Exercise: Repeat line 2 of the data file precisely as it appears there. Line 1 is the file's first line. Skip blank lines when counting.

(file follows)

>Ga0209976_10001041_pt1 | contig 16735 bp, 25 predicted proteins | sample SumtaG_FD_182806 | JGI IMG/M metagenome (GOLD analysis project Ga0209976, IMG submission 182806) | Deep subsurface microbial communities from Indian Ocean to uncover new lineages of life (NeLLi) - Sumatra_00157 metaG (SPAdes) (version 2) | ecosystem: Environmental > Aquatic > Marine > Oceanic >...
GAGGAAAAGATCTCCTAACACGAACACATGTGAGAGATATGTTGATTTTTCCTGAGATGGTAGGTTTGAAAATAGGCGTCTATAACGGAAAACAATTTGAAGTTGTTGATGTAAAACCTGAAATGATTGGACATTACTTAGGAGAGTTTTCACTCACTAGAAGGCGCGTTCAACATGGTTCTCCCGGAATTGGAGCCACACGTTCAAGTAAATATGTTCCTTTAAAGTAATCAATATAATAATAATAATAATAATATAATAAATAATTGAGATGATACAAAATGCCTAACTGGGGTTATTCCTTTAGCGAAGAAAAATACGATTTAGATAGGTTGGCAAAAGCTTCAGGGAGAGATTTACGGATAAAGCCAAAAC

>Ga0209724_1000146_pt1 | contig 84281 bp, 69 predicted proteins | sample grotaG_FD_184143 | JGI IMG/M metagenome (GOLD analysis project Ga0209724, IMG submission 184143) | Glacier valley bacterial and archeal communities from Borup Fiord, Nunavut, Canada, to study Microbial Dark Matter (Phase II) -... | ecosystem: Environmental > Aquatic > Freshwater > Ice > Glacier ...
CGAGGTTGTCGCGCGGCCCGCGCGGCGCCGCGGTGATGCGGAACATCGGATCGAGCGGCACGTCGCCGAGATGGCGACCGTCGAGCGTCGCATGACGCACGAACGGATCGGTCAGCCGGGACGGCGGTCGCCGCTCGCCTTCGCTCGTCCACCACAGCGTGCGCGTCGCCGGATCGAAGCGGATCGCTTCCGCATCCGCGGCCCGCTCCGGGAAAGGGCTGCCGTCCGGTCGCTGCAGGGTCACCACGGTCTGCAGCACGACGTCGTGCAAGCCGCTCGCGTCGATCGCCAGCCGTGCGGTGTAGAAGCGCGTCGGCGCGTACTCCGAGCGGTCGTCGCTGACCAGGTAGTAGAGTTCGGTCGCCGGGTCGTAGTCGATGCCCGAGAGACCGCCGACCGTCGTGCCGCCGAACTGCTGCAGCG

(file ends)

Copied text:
GAGGAAAAGATCTCCTAACACGAACACATGTGAGAGATATGTTGATTTTTCCTGAGATGGTAGGTTTGAAAATAGGCGTCTATAACGGAAAACAATTTGAAGTTGTTGATGTAAAACCTGAAATGATTGGACATTACTTAGGAGAGTTTTCACTCACTAGAAGGCGCGTTCAACATGGTTCTCCCGGAATTGGAGCCACACGTTCAAGTAAATATGTTCCTTTAAAGTAATCAATATAATAATAATAATAATAATATAATAAATAATTGAGATGATACAAAATGCCTAACTGGGGTTATTCCTTTAGCGAAGAAAAATACGATTTAGATAGGTTGGCAAAAGCTTCAGGGAGAGATTTACGGATAAAGCCAAAAC